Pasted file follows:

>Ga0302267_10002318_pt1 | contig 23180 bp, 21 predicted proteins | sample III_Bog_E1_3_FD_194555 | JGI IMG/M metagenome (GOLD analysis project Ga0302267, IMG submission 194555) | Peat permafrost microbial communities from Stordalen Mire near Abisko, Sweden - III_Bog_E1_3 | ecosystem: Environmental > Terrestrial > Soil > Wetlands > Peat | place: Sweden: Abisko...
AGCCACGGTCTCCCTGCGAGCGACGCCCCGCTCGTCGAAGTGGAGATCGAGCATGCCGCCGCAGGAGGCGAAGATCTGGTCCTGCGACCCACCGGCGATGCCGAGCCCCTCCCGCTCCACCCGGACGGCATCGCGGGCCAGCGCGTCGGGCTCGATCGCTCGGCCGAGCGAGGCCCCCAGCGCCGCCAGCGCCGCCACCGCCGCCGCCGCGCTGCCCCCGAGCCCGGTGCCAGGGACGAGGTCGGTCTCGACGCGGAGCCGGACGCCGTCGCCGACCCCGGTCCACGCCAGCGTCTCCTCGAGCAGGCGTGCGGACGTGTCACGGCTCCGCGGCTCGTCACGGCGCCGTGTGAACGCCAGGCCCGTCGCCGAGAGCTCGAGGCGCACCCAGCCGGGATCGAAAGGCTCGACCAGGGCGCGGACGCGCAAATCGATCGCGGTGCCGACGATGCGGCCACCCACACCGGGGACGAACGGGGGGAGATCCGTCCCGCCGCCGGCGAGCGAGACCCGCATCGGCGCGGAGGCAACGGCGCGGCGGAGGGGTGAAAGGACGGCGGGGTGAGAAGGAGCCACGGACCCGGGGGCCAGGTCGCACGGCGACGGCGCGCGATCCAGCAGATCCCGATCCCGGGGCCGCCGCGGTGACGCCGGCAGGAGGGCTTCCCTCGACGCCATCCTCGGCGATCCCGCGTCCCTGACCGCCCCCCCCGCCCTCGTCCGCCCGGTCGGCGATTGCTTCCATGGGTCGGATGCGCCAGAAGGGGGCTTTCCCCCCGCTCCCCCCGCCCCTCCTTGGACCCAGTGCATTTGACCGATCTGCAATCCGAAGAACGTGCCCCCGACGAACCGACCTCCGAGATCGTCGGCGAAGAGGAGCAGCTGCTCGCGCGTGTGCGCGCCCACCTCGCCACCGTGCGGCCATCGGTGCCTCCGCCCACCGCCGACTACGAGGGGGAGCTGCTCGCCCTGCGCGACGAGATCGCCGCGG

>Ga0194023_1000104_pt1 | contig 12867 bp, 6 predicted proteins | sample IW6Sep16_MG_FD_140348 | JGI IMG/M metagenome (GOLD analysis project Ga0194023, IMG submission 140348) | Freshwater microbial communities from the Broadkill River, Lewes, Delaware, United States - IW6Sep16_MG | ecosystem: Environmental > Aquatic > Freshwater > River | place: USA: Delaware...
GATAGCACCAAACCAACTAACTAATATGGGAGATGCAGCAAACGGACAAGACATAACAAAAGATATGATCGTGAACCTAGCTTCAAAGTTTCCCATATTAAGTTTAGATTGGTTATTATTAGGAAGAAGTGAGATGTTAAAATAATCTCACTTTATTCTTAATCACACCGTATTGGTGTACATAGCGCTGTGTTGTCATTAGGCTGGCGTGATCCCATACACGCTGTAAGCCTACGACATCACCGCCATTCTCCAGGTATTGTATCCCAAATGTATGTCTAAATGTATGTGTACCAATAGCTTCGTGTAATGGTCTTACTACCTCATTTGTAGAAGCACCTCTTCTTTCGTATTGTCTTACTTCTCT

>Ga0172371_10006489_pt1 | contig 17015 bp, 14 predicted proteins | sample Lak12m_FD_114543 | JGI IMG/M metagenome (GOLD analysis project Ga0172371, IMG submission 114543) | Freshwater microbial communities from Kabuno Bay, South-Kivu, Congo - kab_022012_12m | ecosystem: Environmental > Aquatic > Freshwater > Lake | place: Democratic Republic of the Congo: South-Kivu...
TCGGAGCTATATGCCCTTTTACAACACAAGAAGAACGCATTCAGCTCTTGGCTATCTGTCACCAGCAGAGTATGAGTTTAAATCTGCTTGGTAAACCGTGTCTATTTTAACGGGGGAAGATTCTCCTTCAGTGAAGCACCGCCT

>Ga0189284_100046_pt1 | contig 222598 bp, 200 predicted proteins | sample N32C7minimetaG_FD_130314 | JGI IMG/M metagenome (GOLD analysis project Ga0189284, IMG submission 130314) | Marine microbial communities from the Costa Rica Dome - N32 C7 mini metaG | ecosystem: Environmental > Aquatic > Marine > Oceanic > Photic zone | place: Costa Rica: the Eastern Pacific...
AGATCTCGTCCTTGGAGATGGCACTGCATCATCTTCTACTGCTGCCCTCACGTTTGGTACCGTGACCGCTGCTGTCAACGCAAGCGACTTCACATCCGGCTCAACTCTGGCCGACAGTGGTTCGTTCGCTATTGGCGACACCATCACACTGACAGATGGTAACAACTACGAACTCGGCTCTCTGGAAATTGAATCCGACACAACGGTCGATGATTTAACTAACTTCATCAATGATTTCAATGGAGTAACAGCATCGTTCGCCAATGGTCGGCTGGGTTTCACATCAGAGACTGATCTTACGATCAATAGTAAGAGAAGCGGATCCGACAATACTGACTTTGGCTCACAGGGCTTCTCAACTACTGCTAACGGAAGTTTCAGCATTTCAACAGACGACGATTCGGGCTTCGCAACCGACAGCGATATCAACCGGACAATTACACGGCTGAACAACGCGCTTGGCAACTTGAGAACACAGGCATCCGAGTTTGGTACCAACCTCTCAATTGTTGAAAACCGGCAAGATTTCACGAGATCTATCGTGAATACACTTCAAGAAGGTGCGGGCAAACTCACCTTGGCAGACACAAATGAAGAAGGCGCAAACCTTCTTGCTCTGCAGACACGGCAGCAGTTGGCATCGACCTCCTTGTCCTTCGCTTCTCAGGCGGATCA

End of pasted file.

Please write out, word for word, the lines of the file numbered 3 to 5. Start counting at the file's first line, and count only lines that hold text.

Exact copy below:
>Ga0194023_1000104_pt1 | contig 12867 bp, 6 predicted proteins | sample IW6Sep16_MG_FD_140348 | JGI IMG/M metagenome (GOLD analysis project Ga0194023, IMG submission 140348) | Freshwater microbial communities from the Broadkill River, Lewes, Delaware, United States - IW6Sep16_MG | ecosystem: Environmental > Aquatic > Freshwater > River | place: USA: Delaware...
GATAGCACCAAACCAACTAACTAATATGGGAGATGCAGCAAACGGACAAGACATAACAAAAGATATGATCGTGAACCTAGCTTCAAAGTTTCCCATATTAAGTTTAGATTGGTTATTATTAGGAAGAAGTGAGATGTTAAAATAATCTCACTTTATTCTTAATCACACCGTATTGGTGTACATAGCGCTGTGTTGTCATTAGGCTGGCGTGATCCCATACACGCTGTAAGCCTACGACATCACCGCCATTCTCCAGGTATTGTATCCCAAATGTATGTCTAAATGTATGTGTACCAATAGCTTCGTGTAATGGTCTTACTACCTCATTTGTAGAAGCACCTCTTCTTTCGTATTGTCTTACTTCTCT

>Ga0172371_10006489_pt1 | contig 17015 bp, 14 predicted proteins | sample Lak12m_FD_114543 | JGI IMG/M metagenome (GOLD analysis project Ga0172371, IMG submission 114543) | Freshwater microbial communities from Kabuno Bay, South-Kivu, Congo - kab_022012_12m | ecosystem: Environmental > Aquatic > Freshwater > Lake | place: Democratic Republic of the Congo: South-Kivu...